However, if eviction is required, it doesn’t mean the tenant gets off ‘scot free’. Evicted tenants, depending on their circumstances, will either be placed temporarily into an inexpensive B&B, asked to move in with family or given one of the local authorities temporary accommodation properties, with the goal to then move them into long term council accommodation (as the chances of obtaining private rented accommodation would be slim with agent’s heightened reference checks – more of that at the end).

 The Potential Cost of Evicting a Problem Southampton Tenant

 The average rent for a Southampton property currently stands at £1,372 per calendar month.

Thankfully, evictions are very rare.  Last year before lockdown, tenants from 201.4 rental properties were evicted each working day in the UK ... but if yours was one of those, that is still a potentially large cost.

Working on the basis that most evictions from the first rent not being paid, through to eviction, refurbishment of the kitchen, bathroom, carpets and d├ęcor (because often these do need sorting/replacing) were taking on average between eight to nine months before coronavirus hit, (plus the mortgage payments), this means a Southampton landlord could be hit by a £34,951 bill, broken down as follows:


Missing rent (8½ months)

£11,662

New kitchen

£4,133

Bathroom

£2,479

Carpets

£2,261

Redecorate

£1,878

Agents fees

£1,225

Legal fees & court fees

£3,500

Mortgage payments

£7,814

Total

£34,951

 

 What that would be now is anyone’s guess – yet it could be a lot more.

 

This is why it is so important to get the best tenant from day one. Many Southampton tenants, who know they wouldn’t pass the references of letting agents, are attracted to those private landlords who don’t use a letting agency, as they know their referencing checks are not as strict and may be a softer touch. That’s not to say going with a letting agent is a guarantee you won’t need to evict; it just means the chances are much, much smaller. Like anything in life - it’s a choice.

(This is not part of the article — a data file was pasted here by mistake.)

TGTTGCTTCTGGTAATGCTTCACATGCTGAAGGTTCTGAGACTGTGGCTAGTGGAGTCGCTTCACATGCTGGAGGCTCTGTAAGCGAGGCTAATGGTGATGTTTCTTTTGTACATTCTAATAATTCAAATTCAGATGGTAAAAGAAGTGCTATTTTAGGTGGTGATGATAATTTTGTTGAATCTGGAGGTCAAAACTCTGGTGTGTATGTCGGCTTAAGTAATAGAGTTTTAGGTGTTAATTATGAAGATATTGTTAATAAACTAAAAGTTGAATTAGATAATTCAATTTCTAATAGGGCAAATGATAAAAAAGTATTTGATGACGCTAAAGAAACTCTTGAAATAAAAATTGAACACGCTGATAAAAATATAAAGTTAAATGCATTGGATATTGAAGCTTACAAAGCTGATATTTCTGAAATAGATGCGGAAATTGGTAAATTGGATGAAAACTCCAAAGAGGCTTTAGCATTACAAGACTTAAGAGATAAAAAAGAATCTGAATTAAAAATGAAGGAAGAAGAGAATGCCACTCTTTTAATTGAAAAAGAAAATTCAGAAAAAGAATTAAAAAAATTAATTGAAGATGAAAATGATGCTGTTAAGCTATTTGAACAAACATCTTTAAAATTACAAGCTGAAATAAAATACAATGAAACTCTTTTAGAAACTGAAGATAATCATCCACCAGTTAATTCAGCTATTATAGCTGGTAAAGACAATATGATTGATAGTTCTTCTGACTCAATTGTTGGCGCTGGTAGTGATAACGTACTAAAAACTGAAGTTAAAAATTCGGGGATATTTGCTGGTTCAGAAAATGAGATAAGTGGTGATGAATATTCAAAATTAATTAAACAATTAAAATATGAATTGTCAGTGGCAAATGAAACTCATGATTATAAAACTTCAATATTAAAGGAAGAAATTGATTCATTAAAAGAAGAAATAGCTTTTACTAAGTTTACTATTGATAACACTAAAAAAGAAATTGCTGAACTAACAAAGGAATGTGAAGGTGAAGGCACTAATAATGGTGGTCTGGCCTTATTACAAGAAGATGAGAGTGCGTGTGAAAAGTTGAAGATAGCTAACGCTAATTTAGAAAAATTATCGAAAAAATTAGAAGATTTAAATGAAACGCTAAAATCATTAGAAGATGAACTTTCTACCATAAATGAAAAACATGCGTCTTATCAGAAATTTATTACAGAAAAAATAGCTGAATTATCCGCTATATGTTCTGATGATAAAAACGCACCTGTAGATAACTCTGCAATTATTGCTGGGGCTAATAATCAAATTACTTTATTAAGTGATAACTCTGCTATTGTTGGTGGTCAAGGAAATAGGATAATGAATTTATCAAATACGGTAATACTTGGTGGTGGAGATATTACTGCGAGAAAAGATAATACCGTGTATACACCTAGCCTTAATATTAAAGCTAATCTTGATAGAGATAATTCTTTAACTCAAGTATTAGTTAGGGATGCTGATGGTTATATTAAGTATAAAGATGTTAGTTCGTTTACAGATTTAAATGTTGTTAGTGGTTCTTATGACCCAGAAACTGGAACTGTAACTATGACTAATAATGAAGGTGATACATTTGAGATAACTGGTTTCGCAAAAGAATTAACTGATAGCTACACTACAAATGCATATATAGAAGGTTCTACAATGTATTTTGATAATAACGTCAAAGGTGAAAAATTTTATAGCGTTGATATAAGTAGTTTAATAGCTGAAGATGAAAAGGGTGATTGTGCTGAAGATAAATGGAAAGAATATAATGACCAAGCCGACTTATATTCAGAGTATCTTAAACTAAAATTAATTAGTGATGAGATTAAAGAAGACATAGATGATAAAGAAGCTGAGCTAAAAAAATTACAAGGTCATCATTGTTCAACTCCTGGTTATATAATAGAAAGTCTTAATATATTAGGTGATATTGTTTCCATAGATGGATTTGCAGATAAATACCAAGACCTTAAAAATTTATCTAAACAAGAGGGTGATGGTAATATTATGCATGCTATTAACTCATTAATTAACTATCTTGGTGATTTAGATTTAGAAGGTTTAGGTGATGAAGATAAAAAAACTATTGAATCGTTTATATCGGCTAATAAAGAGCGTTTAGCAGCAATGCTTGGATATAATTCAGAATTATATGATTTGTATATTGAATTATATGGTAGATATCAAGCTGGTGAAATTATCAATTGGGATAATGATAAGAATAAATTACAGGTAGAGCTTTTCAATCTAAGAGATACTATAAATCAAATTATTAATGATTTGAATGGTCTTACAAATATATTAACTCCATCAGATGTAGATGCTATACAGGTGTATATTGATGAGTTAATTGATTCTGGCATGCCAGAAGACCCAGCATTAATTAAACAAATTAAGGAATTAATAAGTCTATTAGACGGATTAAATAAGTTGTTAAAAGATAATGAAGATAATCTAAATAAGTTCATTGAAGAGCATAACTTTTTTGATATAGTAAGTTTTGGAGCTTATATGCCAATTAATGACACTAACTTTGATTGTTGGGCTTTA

Whether you are a Southampton landlord who uses a letting agent or not, and feels their reference checks are not to the standard or level you might hope or want and you need a  chat about the best rental guarantee insurance, then give me a call ... what have you got to lose?


  CLICK HERE TO FIND OUT HOW MUCH YOUR SOUTHAMPTON PROPERTY IS WORTH

 

If you would like to pick my brains on the Southampton Property Market – Just drop me a line on social media or email me @ brian.linehan@belvoir.co.uk you can also call me on 023 8001 8222.

 

If you are looking for an agent that is well established, professional and communicative, then contact me to find out how we can get the best out of your investment property.

 

 

Don't forget to visit the links below to view back dated deals and Southampton Property News.

 

Blog, http://southamptonproperty.blogspot.co.uk/

 

Facebook, https://www.facebook.com/belvoirsouthampton/

 

Twitter, https://twitter.com/sotonbelvoir

 

LinkedIn, https://www.linkedin.com/in/brianlinehan

 

Website, https://www.belvoir.co.uk/offices/southampton

Thursday 19 November 2020

As Southampton First-Time Buyers are Being Locked Out of the Southampton Property Market – Rents Have Risen by 2.8%